When you’re married to a heavy-hitting lawyer, doctor, or corporate executive who can afford to keep you at home, you’re doing a lot more than scrubbing floors and chasing kids. You’re helping to build and maintain his public image and community presence by engaging in volunteer activities (as high-profile as possible), serving on nonprofit boards, entertaining clients and colleagues, and hosting social events. Basically this is marketing and PR. And it has a significant market value: PR people earn a decent wage in our culture.
Housewives generally don’t. However, the cost of replacing a housewife, should a stay-at-home spouse die or leave, reflects what that work is worth. In 2006, nannies were earning between $15,600 and $52,000, plus benefits. In my part of the country, a cleaning lady—who takes no responsibility for raising the kiddies—typically earns between $80 and $100 a day: that would come to between $20,800 and $26,000 a year. So, in Arizona a SAHP who does not spend a significant portion of her or his time doing PR for the working spouse would be worth $36,400 to $78,000.
This assumes the conjugal duties are unpaid. Try hiring a call girl or keeping a mistress and tell us what that would cost. 😉
Clearly, then, the SAHP’s work has objective monetary value.
So, it should be reasonable to pay that person through an LLC or an S-corporation. The implications are huge.
• First, as the person draws money out of the entity as salary, she or he pays FICA on it. That means s/he gets credit toward Social Security for work done for the household and the children. And it means that should the SAHP be widowed or divorced, she or he would not have to rely on the spouse’s Social Security credits—or be shorted if she spent some time working after the kids were grown but not enough to rack up the best possible benefit.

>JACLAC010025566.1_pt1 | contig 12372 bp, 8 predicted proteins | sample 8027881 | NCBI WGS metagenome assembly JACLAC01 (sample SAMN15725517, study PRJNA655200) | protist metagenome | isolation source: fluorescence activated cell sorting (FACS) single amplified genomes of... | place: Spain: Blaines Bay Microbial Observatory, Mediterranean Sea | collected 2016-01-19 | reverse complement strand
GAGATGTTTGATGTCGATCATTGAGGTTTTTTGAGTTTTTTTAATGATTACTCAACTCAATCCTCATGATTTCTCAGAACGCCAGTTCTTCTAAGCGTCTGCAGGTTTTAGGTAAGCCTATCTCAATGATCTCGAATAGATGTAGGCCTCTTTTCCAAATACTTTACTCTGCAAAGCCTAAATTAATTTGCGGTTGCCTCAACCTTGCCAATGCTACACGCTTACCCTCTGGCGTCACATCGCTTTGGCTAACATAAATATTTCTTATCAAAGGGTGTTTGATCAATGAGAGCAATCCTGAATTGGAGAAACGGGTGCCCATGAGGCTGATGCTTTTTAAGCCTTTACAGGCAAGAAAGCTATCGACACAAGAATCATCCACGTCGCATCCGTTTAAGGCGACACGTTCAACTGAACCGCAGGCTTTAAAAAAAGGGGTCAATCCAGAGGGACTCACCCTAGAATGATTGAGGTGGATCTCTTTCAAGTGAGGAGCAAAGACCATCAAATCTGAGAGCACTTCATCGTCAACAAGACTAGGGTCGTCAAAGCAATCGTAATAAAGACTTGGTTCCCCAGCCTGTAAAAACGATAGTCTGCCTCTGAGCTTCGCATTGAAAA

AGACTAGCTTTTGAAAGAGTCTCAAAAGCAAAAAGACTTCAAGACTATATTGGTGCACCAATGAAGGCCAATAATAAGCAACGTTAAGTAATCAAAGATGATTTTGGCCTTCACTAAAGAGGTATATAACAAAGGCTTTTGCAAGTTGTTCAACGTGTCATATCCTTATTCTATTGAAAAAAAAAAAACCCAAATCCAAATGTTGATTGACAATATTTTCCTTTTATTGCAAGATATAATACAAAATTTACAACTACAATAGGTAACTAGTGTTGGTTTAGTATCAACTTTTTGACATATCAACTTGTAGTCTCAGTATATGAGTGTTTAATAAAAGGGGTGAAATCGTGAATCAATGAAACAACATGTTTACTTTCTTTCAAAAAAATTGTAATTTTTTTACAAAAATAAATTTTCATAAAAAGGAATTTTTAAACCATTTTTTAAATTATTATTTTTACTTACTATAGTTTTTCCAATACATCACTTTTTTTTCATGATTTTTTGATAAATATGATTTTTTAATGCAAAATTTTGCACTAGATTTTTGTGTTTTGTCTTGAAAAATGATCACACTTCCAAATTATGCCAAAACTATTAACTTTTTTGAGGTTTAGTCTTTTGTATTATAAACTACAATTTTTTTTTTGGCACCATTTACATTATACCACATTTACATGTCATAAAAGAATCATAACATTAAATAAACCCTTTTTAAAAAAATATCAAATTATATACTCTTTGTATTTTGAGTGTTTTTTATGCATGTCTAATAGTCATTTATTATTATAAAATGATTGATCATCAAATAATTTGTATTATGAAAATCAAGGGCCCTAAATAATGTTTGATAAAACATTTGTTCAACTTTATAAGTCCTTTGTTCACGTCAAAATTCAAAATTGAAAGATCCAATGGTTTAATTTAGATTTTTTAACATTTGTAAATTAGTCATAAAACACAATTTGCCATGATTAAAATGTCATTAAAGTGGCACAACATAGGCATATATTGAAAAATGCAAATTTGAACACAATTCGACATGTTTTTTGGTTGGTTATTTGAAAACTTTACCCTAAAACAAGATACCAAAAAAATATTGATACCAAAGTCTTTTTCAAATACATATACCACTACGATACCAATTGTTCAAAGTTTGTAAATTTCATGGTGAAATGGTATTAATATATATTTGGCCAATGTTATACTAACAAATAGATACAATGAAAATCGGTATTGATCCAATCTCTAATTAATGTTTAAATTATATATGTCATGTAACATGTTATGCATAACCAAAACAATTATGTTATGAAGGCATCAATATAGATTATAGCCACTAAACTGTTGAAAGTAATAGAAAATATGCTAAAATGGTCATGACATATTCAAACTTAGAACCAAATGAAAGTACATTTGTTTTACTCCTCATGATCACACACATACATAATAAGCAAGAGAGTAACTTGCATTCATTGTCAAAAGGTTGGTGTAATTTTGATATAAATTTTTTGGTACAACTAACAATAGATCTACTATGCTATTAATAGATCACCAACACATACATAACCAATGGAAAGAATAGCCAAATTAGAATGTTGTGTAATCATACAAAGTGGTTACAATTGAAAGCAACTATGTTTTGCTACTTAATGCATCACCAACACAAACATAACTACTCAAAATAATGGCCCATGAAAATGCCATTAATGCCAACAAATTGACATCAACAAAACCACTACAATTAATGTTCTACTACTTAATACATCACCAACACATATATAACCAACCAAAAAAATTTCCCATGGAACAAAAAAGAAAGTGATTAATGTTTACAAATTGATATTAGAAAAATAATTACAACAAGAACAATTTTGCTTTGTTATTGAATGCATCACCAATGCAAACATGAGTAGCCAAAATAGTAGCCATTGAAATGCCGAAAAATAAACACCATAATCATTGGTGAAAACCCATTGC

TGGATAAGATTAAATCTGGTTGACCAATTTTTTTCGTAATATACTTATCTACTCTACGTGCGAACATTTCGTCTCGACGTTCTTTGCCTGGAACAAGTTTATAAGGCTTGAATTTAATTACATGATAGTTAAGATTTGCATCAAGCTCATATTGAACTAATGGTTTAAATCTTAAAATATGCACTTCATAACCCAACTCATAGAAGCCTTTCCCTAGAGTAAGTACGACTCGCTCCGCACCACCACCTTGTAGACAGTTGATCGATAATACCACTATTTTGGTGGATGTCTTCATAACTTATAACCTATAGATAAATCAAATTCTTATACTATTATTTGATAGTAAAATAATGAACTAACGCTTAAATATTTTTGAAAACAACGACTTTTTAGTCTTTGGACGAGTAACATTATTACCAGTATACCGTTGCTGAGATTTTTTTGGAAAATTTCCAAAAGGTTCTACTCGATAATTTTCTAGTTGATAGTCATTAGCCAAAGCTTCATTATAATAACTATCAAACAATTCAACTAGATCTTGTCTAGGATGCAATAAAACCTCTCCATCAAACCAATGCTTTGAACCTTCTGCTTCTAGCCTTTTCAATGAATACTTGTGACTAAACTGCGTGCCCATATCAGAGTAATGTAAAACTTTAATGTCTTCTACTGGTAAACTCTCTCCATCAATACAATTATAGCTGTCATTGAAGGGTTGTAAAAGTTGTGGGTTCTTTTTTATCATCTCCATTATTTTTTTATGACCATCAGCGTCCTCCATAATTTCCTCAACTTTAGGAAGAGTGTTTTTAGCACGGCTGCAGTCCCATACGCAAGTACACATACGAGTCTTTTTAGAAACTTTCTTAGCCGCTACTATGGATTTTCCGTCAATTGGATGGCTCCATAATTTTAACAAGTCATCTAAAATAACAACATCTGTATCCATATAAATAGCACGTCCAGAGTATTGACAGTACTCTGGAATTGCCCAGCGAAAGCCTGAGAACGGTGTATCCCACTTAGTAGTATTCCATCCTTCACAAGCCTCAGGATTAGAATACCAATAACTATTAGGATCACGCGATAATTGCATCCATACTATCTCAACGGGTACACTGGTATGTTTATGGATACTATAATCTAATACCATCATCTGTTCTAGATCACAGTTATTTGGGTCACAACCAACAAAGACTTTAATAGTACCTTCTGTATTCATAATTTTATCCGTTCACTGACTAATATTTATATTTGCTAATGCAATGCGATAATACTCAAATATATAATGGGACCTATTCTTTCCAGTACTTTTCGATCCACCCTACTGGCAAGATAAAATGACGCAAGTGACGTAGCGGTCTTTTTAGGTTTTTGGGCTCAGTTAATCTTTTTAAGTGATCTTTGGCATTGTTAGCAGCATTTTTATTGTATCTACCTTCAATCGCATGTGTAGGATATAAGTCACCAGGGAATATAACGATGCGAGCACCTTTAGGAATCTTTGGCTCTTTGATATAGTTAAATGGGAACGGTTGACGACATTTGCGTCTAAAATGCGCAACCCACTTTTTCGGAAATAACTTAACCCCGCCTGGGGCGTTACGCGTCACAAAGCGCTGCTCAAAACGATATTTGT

• Of course, it would also mean the SAHP would be able to claim, without having to lie on a credit card application, an income. Credit-card issuers could not deny a card by asserting that the applicant does not “work.”
• The SAHP might be able to create her own IRA or 403(b) through her corporation, allowing the couple to salt away a larger amount of tax-deferred savings.
• And of course, tax advantages always accrue around corporations. If the SAHP’s business entails schlepping children around town, driving to grocery stores, and attending charitable events, obviously the car and gasoline become deductible. If she is paid to clean house and she supplies the cleaning supplies and tools out of her pay, then the Windex, the Simple Green, and the vacuum cleaner should be deductible. If her duty is to represent her husband in the community by maintaining a public profile, then the cost of entertaining clients, serving on boards, and belonging to organizations such as Junior League, the art museum guild, and the zoo auxiliary should also be deductible, assuming she pays those costs with her income.
• Should the couple divorce, as some 50% of American newlyweds do, the implications could be significant. If the “working” spouse is paying a salary or contractor’s fee based on the market value of the SAHP’s work, it could limit the amount a court would award for support; or, on the other hand, it could serve as a floor for the amount to be awarded. That is, it could represent either a minimum or a maximum amount of alimony, depending on how courts viewed the arrangement.
Interesting idea, isn’t it? What say you, readers? Would you take a job as a stay-at-home spouse? How much do you think your services would be worth, objectively?